The way you measure quality in your business may be holding you back.
Quality metrics are critical for any business to track, but you’re doing your organization and your customers a disservice if you rely exclusively on in-house measurements. Internal metrics are limited to the resources that you and your employees have available.
You may think your business is doing well, but that may not be the case in more objective terms. Without external measurements, you can easily miss out on important context that could improve your operations, or even overlook serious problems that have equally serious consequences. Further, someone outside of your organization may have the necessary experience and skills to easily identify and address these potential problems.
With an understanding of how and why these metrics can work against you — as well as with some outside help — you overcome those challenges in a way that allows your organization to flourish rather than stagnate.
Even if you have a team of intelligent and seasoned employees, expertise is a limiting factor for any business. You don’t know what you don’t know. And if no one in your organization knows how to monitor the quality of your products and services objectively and consistently, then you’ll never be able to get accurate measurements from your internal team.
By getting external help, you can find someone who does have the knowledge, perspective, and experience you need. They easily jump in and fill the skills gap in your organization. They’ll already know the quality standards your products and services need to meet, and can immediately start taking steps to address any problems they find.
Take, for instance, outsourcing your business’ IT operations. If you aren’t an IT expert yourself, it’s hard to know what problems are affecting your workflow or how you can go about fixing them. You’ll have to hire a managed service provider or use remote monitoring and management software — but with this external help, you’re more likely to discover any technical difficulties as they happen. You won’t have to worry about any issues that are holding up your employees, impacting your operations, or affecting your finished products and services.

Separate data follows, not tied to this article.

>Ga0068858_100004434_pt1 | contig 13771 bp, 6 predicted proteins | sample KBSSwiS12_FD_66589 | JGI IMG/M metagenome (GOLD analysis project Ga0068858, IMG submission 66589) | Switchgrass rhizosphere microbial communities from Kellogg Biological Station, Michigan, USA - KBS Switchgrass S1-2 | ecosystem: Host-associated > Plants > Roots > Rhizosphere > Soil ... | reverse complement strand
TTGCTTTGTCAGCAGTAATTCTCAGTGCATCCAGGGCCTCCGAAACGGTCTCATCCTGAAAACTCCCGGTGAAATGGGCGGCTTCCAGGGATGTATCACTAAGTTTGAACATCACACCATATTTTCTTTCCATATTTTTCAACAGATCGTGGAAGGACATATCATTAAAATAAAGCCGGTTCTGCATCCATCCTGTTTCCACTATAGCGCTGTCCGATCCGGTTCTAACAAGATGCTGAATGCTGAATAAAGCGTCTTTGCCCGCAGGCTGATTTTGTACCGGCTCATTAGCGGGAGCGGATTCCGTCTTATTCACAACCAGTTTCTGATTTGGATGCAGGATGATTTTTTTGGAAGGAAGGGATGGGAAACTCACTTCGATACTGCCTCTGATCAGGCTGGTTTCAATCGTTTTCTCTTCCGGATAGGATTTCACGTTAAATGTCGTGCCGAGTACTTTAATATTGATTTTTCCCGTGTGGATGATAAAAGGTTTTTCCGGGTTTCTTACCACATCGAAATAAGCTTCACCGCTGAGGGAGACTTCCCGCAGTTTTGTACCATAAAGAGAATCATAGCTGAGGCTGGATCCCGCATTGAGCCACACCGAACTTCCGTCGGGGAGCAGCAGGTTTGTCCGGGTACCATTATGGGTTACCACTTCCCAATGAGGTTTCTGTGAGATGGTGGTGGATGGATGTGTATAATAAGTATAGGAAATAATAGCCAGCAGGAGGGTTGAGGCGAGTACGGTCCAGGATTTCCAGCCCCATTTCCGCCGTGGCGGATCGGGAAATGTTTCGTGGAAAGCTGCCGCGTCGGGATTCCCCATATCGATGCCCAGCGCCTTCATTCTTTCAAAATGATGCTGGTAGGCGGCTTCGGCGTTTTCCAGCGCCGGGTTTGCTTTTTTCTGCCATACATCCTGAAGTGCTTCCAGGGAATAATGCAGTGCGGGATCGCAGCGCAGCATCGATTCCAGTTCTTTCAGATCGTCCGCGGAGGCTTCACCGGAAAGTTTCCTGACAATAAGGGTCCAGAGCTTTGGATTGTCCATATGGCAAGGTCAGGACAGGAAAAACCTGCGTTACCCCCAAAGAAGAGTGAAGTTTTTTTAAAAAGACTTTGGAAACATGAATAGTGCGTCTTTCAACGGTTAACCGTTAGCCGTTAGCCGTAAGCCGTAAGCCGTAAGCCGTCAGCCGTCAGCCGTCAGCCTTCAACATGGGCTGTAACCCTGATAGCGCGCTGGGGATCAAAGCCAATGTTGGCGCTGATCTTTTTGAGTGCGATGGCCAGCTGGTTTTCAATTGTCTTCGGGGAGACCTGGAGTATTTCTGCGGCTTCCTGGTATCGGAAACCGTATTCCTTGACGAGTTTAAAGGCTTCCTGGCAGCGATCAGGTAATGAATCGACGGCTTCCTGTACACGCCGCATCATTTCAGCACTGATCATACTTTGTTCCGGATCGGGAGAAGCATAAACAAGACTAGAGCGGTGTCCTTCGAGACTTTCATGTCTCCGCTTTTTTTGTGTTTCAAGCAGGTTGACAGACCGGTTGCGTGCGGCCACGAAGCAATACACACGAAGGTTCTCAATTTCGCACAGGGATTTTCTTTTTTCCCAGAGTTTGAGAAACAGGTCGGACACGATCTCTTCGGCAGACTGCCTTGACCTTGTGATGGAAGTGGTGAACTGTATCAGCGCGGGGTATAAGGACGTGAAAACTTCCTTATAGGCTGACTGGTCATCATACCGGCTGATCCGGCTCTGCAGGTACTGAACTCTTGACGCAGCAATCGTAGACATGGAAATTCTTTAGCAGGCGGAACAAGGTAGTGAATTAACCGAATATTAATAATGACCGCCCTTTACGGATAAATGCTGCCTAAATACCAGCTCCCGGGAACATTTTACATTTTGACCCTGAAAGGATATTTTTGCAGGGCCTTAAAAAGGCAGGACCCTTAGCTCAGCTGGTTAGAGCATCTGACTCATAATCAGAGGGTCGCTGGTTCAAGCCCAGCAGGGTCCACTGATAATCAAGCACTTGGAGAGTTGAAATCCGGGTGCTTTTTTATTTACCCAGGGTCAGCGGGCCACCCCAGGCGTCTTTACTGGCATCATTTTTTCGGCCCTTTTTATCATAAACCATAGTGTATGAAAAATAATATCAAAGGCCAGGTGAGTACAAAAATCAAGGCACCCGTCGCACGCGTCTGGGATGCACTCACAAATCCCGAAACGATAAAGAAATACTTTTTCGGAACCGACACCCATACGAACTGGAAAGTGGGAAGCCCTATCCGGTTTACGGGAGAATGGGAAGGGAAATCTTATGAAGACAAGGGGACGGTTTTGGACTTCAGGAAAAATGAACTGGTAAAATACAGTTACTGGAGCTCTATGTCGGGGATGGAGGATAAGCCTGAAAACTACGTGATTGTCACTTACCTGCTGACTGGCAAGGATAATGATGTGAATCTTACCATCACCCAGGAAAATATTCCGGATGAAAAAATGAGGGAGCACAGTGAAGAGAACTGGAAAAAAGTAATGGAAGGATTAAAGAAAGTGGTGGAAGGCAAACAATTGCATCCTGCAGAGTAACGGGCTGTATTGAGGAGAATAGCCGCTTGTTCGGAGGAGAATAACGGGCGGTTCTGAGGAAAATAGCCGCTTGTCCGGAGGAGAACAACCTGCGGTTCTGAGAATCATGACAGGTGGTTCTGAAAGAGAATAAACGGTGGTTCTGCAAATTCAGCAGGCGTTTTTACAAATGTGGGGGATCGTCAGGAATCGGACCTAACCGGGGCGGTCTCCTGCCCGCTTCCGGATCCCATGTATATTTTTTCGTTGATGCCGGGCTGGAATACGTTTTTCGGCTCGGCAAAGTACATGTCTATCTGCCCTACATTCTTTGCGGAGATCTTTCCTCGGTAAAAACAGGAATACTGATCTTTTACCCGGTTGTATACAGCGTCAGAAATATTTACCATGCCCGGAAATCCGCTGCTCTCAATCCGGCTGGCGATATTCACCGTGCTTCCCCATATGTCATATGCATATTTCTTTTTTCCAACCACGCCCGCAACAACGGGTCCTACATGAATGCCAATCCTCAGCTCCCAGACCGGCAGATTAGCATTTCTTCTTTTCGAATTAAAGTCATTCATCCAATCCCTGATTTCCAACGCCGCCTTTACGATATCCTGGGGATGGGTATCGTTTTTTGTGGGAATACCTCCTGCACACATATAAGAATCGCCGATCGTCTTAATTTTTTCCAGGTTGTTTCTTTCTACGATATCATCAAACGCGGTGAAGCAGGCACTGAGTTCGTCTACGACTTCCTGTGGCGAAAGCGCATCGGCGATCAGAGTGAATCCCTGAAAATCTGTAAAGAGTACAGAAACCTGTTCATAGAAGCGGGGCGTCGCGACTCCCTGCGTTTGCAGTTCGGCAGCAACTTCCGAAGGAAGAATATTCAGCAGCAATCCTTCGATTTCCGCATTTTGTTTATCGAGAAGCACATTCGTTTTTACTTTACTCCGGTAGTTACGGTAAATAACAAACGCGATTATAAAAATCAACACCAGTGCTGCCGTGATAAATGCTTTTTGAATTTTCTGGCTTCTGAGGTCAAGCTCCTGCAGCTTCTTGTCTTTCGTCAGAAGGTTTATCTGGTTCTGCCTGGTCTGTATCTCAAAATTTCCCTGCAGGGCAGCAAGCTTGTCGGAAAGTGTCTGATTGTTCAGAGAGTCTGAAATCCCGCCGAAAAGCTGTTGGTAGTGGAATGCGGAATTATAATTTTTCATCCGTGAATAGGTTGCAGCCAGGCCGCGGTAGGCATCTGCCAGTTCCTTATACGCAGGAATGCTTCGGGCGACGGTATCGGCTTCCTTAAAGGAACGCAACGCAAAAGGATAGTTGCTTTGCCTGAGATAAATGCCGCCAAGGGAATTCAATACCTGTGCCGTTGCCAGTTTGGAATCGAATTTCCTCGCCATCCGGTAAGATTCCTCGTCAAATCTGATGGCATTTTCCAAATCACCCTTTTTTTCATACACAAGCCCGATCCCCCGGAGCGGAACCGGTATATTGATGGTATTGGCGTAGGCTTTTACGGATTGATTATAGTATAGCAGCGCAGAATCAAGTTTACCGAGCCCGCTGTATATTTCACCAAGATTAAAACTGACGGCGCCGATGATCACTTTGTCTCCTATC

Beyond even having the expertise needed to effectively monitor quality, you may simply not have the time to do so. If you want it done right, it isn’t something you can do here and there or when you happen to have spare time. After all, there are entire jobs — and entire teams, in some organizations — dedicated to quality assurance.
That isn’t even accounting for the time it would take to ensure your employees are fully trained on quality measurement. What’s more, the training and measurement processes both detract from the time your staff would typically spend on their usual responsibilities and operations.
Plus, increasing their workload also increases the risk that your employees will experience burnout. In a 2018 Gallup study of 7,500 employees, an “unmanageable workload” was one of the primary causes of burnout. Not only can this reduce the quality of an employee’s performance, but it can also cause them to miss work or leave their job altogether.
Again, if you outsource quality measurement, they’ll already be fully trained and ready to jump into their work. Whoever you hire will also have the bandwidth to do it. Your employees can then focus on doing the jobs they were hired to perform.